Brussels – European governments have narrowly adopted a diminished EU nature restoration law, after persistent attacks to torpedo the law and an uncertain outcome until Monday’s Environment Council meeting in Luxembourg. The decision finally marks the end of a long stretch of negotiations between European governments. 

Greenpeace biodiversity campaigner Špela Bandelj Ruiz said: “Despite the weakening of the law, this deal offers a ray of hope for Europe’s nature, future generations and the livelihoods of rural communities. Healthy ecosystems offer protection against extreme weather, water shortages, and pollution. Poll after poll shows that people across Europe expect the EU and its governments to act to preserve nature – our political leaders will need to do a lot more to fulfil this expectation and the EU’s promise to halt biodiversity loss on the global stage. They should start by rolling out credible national nature restoration plans.”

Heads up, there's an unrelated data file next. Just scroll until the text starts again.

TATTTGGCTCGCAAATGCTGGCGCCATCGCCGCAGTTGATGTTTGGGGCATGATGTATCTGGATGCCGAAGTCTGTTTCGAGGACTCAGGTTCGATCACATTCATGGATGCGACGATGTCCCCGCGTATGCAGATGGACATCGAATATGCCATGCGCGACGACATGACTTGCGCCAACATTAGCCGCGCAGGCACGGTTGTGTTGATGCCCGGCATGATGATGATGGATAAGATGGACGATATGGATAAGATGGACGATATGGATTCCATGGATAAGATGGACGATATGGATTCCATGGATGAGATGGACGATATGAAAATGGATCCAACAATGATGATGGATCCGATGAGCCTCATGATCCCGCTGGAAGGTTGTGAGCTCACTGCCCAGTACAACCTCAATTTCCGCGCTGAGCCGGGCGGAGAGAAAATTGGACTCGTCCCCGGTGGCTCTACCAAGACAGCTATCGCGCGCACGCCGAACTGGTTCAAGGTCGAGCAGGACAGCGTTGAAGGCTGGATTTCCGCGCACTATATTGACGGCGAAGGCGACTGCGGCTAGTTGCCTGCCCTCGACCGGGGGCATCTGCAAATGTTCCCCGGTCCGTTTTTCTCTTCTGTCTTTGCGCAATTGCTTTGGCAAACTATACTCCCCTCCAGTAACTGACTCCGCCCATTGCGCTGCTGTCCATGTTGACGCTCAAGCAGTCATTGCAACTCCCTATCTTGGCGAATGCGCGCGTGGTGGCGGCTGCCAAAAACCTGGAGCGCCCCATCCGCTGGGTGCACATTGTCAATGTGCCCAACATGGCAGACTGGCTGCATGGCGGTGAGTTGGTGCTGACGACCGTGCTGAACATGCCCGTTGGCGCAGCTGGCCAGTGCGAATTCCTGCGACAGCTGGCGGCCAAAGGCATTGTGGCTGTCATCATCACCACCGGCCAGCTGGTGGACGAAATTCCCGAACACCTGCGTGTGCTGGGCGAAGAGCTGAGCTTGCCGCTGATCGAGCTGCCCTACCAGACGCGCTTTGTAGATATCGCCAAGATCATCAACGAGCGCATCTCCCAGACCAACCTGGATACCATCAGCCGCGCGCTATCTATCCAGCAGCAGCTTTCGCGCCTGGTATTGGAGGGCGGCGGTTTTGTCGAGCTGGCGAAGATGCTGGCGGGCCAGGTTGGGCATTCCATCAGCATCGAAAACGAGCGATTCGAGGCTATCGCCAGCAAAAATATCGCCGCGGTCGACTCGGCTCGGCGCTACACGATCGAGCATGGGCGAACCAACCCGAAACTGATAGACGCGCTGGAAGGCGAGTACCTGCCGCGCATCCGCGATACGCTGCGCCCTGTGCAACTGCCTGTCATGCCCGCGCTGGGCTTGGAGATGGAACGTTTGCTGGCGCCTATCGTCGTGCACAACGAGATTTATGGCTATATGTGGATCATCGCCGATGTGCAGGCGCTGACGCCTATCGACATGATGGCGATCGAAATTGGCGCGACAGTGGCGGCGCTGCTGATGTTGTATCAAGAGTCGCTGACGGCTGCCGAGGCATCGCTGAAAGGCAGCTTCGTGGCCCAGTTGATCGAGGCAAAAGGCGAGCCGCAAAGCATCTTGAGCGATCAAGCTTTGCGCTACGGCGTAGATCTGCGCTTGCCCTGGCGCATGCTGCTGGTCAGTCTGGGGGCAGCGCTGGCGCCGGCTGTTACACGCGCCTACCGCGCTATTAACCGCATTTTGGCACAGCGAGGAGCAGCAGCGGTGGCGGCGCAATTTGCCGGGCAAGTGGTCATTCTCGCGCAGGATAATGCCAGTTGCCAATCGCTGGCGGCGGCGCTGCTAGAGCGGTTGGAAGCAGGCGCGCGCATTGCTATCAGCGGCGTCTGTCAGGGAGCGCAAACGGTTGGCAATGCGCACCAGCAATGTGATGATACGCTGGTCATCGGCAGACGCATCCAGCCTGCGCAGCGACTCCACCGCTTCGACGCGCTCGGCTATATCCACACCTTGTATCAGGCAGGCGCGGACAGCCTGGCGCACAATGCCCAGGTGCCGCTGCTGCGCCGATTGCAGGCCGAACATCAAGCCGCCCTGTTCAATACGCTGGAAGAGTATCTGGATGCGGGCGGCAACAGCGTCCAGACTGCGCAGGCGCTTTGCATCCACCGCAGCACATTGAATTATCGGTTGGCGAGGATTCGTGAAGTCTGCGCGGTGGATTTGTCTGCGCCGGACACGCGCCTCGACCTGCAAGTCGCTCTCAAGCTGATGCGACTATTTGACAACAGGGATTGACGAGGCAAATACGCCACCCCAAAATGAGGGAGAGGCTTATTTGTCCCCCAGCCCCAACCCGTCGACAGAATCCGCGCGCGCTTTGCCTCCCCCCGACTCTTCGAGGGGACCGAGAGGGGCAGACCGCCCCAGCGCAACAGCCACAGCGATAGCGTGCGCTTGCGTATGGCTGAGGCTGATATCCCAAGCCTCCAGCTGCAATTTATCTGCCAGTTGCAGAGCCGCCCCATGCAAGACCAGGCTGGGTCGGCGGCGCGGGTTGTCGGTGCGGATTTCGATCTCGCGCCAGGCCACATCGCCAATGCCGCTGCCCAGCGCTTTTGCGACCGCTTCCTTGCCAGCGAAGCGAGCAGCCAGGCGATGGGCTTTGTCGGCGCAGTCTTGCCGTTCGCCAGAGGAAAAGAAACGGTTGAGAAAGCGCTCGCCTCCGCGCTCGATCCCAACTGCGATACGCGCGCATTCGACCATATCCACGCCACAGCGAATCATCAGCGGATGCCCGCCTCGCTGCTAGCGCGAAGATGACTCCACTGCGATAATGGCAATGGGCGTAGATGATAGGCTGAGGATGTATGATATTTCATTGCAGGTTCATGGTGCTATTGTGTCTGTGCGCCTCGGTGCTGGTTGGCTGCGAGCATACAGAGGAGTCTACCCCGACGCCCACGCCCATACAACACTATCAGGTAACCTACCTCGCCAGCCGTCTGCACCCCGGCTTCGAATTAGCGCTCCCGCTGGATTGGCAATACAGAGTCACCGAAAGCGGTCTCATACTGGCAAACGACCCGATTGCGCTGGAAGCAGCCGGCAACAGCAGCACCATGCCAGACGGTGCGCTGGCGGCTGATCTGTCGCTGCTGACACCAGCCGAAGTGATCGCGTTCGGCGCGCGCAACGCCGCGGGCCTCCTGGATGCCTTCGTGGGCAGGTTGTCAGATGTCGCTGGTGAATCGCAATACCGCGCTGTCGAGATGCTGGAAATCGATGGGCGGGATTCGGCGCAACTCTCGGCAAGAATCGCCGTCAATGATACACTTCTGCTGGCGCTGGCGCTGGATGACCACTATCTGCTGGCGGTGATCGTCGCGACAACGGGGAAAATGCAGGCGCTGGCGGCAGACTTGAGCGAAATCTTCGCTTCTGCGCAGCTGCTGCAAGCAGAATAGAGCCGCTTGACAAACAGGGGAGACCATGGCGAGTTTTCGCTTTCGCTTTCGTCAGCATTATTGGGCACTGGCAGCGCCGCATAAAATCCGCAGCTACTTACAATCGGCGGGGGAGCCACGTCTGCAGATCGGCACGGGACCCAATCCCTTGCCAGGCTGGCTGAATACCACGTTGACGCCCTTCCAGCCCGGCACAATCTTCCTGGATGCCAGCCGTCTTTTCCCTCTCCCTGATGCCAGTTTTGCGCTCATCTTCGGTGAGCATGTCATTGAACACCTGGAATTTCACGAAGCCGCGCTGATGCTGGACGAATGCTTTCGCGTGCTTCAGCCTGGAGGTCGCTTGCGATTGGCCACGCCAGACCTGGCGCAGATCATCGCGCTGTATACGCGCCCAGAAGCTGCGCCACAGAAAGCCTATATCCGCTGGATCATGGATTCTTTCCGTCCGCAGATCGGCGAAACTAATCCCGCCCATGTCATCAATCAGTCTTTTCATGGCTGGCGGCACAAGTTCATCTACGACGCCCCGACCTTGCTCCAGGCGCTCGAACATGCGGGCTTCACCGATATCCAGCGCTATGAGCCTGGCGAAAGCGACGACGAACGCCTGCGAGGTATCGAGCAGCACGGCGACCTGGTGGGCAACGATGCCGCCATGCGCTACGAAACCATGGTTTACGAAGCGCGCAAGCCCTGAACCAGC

Today’s decision by governments seals a deal already approved by the European Parliament in March for the EU to restore 20% of its natural areas by 2030, despite a weakening of the measures to achieve this target.

The new restoration law was a benchmark commitment by the EU at the last UN biodiversity meeting in Montreal in 2022, and failure to conclude the law would have been an embarrassment to the EU as ministers and European Commission officials are preparing for the next UN biodiversity meeting in Colombia in October.


Špela Bandelj Ruiz – Greenpeace Central and Eastern Europe biodiversity campaigner: +386 30 425 478, [email protected]

Greenpeace EU press desk: +32 (0)2 274 1911, [email protected]

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